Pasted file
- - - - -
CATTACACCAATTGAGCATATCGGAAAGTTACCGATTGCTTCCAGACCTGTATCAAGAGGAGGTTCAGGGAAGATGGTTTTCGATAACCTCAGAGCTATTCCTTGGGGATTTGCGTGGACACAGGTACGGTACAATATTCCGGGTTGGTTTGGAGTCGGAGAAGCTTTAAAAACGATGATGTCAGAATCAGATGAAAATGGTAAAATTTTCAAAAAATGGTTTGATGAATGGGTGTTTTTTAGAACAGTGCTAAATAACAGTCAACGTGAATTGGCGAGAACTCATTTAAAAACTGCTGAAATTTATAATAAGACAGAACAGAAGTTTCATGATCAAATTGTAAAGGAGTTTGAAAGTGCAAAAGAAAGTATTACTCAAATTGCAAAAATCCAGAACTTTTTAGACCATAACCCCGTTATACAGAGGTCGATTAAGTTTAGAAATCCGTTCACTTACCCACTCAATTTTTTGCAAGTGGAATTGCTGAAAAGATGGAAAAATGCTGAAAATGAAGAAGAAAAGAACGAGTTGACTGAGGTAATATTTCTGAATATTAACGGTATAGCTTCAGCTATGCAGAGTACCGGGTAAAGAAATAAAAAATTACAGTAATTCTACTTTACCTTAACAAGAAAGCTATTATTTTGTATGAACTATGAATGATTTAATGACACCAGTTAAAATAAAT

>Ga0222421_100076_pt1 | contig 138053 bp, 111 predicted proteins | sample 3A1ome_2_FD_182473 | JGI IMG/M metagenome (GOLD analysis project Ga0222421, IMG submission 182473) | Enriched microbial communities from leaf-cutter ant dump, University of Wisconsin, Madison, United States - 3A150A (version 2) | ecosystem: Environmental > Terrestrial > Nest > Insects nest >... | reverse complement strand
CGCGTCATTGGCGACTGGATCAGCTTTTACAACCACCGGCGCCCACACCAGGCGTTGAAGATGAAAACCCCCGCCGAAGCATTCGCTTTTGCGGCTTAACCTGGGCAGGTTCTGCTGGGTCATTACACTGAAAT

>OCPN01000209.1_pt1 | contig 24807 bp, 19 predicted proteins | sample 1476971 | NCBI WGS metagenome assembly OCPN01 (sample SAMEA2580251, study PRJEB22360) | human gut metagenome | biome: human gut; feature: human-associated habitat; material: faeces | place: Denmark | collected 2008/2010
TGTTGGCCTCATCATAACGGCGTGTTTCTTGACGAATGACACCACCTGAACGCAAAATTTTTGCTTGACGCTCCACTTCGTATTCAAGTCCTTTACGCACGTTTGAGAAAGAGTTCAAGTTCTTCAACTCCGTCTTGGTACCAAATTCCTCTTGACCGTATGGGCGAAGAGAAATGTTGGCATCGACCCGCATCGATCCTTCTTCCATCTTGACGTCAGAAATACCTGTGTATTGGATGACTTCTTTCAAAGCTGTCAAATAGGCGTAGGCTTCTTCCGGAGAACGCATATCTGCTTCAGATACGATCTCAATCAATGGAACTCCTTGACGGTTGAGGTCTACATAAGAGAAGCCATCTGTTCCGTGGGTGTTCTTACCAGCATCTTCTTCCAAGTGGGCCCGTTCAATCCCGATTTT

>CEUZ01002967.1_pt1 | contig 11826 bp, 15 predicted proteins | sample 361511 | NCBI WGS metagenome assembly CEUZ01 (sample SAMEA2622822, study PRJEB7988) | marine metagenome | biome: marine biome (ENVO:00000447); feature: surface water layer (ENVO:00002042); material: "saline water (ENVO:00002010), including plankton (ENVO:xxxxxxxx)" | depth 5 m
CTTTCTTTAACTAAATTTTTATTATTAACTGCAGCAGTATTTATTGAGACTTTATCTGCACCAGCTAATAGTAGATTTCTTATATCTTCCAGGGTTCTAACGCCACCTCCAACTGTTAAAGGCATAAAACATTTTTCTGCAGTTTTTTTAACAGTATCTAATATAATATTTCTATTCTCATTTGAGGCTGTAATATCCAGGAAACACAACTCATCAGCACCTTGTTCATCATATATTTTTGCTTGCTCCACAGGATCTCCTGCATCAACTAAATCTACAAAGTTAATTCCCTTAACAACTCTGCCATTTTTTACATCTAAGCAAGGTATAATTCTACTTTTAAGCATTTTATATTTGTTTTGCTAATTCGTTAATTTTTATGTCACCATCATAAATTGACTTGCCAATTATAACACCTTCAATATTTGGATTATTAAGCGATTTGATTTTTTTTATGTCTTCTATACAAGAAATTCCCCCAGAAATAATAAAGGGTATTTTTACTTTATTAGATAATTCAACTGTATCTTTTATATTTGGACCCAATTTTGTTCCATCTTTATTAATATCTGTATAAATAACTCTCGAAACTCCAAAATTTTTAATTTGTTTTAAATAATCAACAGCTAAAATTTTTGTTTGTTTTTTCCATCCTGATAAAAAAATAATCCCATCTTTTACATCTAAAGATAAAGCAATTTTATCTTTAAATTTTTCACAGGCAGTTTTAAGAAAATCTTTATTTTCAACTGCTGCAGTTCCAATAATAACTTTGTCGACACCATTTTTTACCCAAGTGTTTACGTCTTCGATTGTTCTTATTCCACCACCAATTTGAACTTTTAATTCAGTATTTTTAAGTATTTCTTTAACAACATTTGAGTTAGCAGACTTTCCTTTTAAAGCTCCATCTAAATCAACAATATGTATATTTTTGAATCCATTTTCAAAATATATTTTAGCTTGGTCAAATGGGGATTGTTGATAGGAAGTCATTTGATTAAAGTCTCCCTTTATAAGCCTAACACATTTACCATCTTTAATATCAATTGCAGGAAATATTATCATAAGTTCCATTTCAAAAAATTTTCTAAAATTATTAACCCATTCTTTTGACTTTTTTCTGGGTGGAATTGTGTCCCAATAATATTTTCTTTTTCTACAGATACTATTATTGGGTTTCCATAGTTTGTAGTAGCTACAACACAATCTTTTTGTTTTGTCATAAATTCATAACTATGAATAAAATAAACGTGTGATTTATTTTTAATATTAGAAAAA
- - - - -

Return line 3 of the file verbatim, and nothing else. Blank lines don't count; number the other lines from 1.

CGCGTCATTGGCGACTGGATCAGCTTTTACAACCACCGGCGCCCACACCAGGCGTTGAAGATGAAAACCCCCGCCGAAGCATTCGCTTTTGCGGCTTAACCTGGGCAGGTTCTGCTGGGTCATTACACTGAAAT